There’s a lot of code-switching like that throughout; the pieces (two of which, “Krakatau” and “Korean Barbeque Smokeout,” appeared in live versions on Facienda) are half-abstruse, half-gutbucket, and the result is weirdly exhilarating, not at all what one might come in expecting. In some ways, the group reminds me of Mostly Other People Do The Killing, minus the overt sense of pastiche. There’s humor here, but it’s not self-mocking; it’s just a kind of exuberance that’ll make you laugh in a childish-joy sort of way.

The group plays with great force, particularly bassist/bandleader Vågan; he slaps and yanks the strings with a brutal efficiency, and he leads the group through some ferocious grooves, particularly on “Lines for Swines,” which has an almost Charles Mingus-esque energy to it. On “Something for the Ladies,” Nymo switches from tenor sax to bass clarinet—I don’t know that I’ve ever considered the bass clarinet an instrument of seduction, and even if I had, his valve-flapping solo on this piece would leave me thoroughly unconvinced. It’s only at about the halfway point, when it begins to swing (like a corpse on a rope), that the group really puts their strengths on display, particularly drummer Johansen, who tosses in lots of little filigrees. But when it gets going, it really goes, and the same is true of pretty much every track on Art Transplant.

This CD arrived unexpectedly, I put it in the player on a whim, and was very pleasantly surprised by what I heard. Dörner’s opening solo piece, which I’m unlikely to ever play again, is the sole exception; it’s just too reminiscent of the sounds in horror movies about evil locations, like Session 9 or Yellowbrickroad, for my taste. Motif have just enough hard bop and swing at the core of their lurching free jazz to keep my melodic “sweet tooth” satisfied, while displaying all the “extended technique” any fan of Euro improv could ask for.

Time Out Lisboa review by Jose Carlos Fernandes

Motif – Art Transplant (CF 225)
Ao quarto disco, o quarteto norueguês expandiu-se a quinteto, acolhendo o trompetista alemão Axel Dörner, e mudou-se para a editora portuguesa Clean Feed. O seu líder, o contrabaixista Ole Morten Vagan (OVG), é uma referência do jazz europeu e o público português conhecê-lo-á pelo precioso contributo que tem dado aos grupos de Júlio Resende. O quinteto passou recentemente pelo Jazz às Quintas, na Cafetaria do CCB.

Ultrapassados os três minutos de estertores de trompete solo que abrem o disco, entra-se em território menos árido: um pós-bop tingido de melodias evocativas do jazz clássicos dos anos 50-60 e impulsionado por uma secção rítmica angulosa e irrequieta. OVG mostra o seu talento com o arco na abertura de “Krakatau”, num solo bem original, que começa como zumbido inquietante e persistente e desabrocha em mil cores e inflexões. Em “Something for the Ladies”, que é impelido por um ritmo irresistível, é a vez de o pianista Havard Wiik ter um solo demolidor. “Lines for Swines” faz lembrar a excitação hipnótica do Coltrane dos anos 60 e tem no seu centro um corrosivo solo de trompete sobre uma turbulência rítmica insana.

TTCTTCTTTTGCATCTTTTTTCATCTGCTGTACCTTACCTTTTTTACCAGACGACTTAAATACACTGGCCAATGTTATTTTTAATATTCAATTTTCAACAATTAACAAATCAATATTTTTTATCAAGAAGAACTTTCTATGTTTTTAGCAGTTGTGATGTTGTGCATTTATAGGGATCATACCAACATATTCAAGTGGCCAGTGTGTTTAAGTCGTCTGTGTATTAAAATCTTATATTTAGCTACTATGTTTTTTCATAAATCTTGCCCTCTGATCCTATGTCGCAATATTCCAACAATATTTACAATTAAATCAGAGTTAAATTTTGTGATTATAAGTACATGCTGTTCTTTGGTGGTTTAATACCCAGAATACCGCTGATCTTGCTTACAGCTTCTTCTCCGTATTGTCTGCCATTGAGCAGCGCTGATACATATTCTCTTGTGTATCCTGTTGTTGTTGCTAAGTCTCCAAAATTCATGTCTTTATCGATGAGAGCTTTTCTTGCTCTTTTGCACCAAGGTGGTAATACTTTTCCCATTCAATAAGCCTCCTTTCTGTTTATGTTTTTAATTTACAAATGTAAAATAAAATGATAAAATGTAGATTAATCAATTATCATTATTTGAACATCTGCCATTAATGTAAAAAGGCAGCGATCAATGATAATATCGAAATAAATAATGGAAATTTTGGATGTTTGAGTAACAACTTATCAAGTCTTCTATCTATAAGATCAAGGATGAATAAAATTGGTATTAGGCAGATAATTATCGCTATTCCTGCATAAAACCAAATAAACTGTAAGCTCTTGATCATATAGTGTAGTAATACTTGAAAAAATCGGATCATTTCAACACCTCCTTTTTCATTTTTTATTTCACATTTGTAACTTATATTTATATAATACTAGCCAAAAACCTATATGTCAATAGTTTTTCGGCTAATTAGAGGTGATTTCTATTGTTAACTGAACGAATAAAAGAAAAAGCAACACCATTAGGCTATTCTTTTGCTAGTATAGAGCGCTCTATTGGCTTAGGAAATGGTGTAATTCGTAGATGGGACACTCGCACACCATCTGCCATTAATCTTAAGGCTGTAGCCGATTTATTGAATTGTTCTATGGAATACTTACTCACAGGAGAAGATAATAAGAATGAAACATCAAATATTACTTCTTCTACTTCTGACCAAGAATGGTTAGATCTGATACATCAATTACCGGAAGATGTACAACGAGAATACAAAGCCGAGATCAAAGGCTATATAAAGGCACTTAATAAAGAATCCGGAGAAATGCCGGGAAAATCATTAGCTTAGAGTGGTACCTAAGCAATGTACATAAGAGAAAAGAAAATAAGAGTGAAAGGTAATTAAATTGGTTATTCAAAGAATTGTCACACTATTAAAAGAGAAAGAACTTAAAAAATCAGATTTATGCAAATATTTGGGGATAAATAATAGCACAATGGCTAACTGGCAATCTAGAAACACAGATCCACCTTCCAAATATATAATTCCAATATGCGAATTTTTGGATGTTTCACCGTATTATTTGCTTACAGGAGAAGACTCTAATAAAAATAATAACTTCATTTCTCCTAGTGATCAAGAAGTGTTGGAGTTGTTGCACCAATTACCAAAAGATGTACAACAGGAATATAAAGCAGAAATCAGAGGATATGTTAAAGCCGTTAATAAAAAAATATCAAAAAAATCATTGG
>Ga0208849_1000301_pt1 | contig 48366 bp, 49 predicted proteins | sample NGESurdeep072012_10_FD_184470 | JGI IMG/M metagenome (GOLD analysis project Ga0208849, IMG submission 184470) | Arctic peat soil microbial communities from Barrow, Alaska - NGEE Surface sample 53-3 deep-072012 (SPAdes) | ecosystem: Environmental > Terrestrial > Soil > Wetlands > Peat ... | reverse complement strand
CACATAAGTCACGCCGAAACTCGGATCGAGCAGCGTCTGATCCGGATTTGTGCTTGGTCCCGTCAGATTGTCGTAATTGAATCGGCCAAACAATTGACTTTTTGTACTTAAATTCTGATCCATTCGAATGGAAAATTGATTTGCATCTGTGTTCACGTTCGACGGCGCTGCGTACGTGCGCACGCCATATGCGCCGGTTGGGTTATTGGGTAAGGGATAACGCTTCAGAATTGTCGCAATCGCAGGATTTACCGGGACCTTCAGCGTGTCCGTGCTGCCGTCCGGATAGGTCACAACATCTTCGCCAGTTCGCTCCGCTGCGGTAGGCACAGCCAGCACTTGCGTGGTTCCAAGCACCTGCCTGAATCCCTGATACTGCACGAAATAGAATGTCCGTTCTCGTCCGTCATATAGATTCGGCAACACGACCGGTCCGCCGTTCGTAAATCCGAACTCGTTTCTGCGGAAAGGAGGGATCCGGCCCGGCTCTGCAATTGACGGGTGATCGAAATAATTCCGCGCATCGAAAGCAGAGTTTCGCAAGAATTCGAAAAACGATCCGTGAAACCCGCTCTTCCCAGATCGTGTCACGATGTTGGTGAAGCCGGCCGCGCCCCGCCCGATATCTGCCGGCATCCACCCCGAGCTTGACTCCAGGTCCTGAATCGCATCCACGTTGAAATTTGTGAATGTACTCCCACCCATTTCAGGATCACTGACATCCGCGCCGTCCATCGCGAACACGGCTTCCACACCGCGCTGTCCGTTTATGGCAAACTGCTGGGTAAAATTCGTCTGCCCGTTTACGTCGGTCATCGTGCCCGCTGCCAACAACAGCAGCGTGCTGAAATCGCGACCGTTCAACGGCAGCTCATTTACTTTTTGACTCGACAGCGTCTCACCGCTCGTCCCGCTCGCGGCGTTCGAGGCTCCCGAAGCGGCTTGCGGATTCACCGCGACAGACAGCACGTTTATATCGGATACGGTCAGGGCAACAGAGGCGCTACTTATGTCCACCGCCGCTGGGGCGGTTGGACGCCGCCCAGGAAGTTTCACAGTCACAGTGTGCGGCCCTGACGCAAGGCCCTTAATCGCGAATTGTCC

Art Transplant mostra como se pode conciliar inovação e tradição e como o moderno jazz europeu não se conforma ao estereótipo de cerebralidade e frieza a que por vezes é associado – nos Motif, a palvra-chave é exuberância.

A lista das faixas na capa do CD está equivocada e os títulos aludidos neste texto seguem a ordem que se encontra nos sites para download de MP3.

Free Jazz review by Stef

Motif – Art Transplant (CF 225)
Motif is a Nowegian band with Atle Nymo on tenor, Håvard Wiik on piano,  Ole Morten Vågan on double bass, and Håkon Mjåset Johansen on drums. They are joined for the occasion by German trumpeter Axel Dörner. All five musicians form the traditional bop quintet, and that’s how they sound. With music that is composed, fully arranged and structured …. but with a twist. They are indeed the masters of deconstruction and reconstruction, abandoning their themes for wild or fun or experimental explorations, yet always falling back on the composed backbone of the piece.

This kind of explains the “Art Transplant” in the title, elements are taken out and replaced by different stuff, invented on the spot and integrated in the old structure. Critics could say that this is a nice trick to keep jazz artificially alive, yet the contrary is true : the band demonstrates how much of the jazz tradition is still of use today, and what a rich treasure trove it is for today’s language of expression. The music is also fun to listen to with lots of playful elements. The playing and the stylistic shifts are really exceptional, yet they at times seem to overshadow the emotional power needed to make this a truly great album.

In contrast to “Facienda”, the band’s triple CD of live and sturio recordings released earlier this year, “Art Transplant” is much more coherent in its approach.

A strong stylistic achievement.